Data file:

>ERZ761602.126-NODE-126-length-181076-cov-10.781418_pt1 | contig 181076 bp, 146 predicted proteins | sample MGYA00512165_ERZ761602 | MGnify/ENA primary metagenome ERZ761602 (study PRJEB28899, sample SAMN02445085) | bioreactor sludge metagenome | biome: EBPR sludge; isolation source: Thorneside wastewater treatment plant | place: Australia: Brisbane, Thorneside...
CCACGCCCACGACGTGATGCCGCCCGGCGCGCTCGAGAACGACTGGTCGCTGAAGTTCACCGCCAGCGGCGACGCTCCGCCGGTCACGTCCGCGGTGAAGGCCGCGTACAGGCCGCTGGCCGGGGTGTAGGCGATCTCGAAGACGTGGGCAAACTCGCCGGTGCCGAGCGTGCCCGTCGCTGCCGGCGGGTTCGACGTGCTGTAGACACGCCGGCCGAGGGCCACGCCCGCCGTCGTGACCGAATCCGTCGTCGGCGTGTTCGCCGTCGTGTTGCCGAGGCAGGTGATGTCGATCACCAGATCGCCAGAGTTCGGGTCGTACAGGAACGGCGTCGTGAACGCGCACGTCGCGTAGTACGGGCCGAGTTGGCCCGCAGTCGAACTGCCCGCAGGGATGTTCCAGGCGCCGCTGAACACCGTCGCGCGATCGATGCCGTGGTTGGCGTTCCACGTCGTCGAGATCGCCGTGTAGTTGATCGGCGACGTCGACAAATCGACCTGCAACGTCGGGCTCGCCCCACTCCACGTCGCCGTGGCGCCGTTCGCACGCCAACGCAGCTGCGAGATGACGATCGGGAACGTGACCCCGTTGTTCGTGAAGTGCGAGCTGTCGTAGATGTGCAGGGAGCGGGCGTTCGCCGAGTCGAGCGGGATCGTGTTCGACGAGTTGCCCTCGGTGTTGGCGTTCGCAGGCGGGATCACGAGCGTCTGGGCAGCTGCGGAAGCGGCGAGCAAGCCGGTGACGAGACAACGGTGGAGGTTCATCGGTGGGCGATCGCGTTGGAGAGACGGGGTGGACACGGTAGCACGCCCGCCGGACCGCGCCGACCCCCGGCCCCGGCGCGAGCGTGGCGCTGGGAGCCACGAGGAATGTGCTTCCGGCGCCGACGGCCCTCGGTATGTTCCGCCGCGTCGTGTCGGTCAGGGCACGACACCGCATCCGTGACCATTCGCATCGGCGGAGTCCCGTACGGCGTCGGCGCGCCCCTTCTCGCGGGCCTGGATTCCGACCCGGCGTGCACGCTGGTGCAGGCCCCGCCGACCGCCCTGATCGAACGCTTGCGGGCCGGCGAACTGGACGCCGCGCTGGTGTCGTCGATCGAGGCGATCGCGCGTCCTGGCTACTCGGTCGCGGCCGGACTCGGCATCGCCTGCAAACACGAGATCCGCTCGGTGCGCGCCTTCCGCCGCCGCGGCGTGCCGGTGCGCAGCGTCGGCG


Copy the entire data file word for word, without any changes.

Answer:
>ERZ761602.126-NODE-126-length-181076-cov-10.781418_pt1 | contig 181076 bp, 146 predicted proteins | sample MGYA00512165_ERZ761602 | MGnify/ENA primary metagenome ERZ761602 (study PRJEB28899, sample SAMN02445085) | bioreactor sludge metagenome | biome: EBPR sludge; isolation source: Thorneside wastewater treatment plant | place: Australia: Brisbane, Thorneside...
CCACGCCCACGACGTGATGCCGCCCGGCGCGCTCGAGAACGACTGGTCGCTGAAGTTCACCGCCAGCGGCGACGCTCCGCCGGTCACGTCCGCGGTGAAGGCCGCGTACAGGCCGCTGGCCGGGGTGTAGGCGATCTCGAAGACGTGGGCAAACTCGCCGGTGCCGAGCGTGCCCGTCGCTGCCGGCGGGTTCGACGTGCTGTAGACACGCCGGCCGAGGGCCACGCCCGCCGTCGTGACCGAATCCGTCGTCGGCGTGTTCGCCGTCGTGTTGCCGAGGCAGGTGATGTCGATCACCAGATCGCCAGAGTTCGGGTCGTACAGGAACGGCGTCGTGAACGCGCACGTCGCGTAGTACGGGCCGAGTTGGCCCGCAGTCGAACTGCCCGCAGGGATGTTCCAGGCGCCGCTGAACACCGTCGCGCGATCGATGCCGTGGTTGGCGTTCCACGTCGTCGAGATCGCCGTGTAGTTGATCGGCGACGTCGACAAATCGACCTGCAACGTCGGGCTCGCCCCACTCCACGTCGCCGTGGCGCCGTTCGCACGCCAACGCAGCTGCGAGATGACGATCGGGAACGTGACCCCGTTGTTCGTGAAGTGCGAGCTGTCGTAGATGTGCAGGGAGCGGGCGTTCGCCGAGTCGAGCGGGATCGTGTTCGACGAGTTGCCCTCGGTGTTGGCGTTCGCAGGCGGGATCACGAGCGTCTGGGCAGCTGCGGAAGCGGCGAGCAAGCCGGTGACGAGACAACGGTGGAGGTTCATCGGTGGGCGATCGCGTTGGAGAGACGGGGTGGACACGGTAGCACGCCCGCCGGACCGCGCCGACCCCCGGCCCCGGCGCGAGCGTGGCGCTGGGAGCCACGAGGAATGTGCTTCCGGCGCCGACGGCCCTCGGTATGTTCCGCCGCGTCGTGTCGGTCAGGGCACGACACCGCATCCGTGACCATTCGCATCGGCGGAGTCCCGTACGGCGTCGGCGCGCCCCTTCTCGCGGGCCTGGATTCCGACCCGGCGTGCACGCTGGTGCAGGCCCCGCCGACCGCCCTGATCGAACGCTTGCGGGCCGGCGAACTGGACGCCGCGCTGGTGTCGTCGATCGAGGCGATCGCGCGTCCTGGCTACTCGGTCGCGGCCGGACTCGGCATCGCCTGCAAACACGAGATCCGCTCGGTGCGCGCCTTCCGCCGCCGCGGCGTGCCGGTGCGCAGCGTCGGCG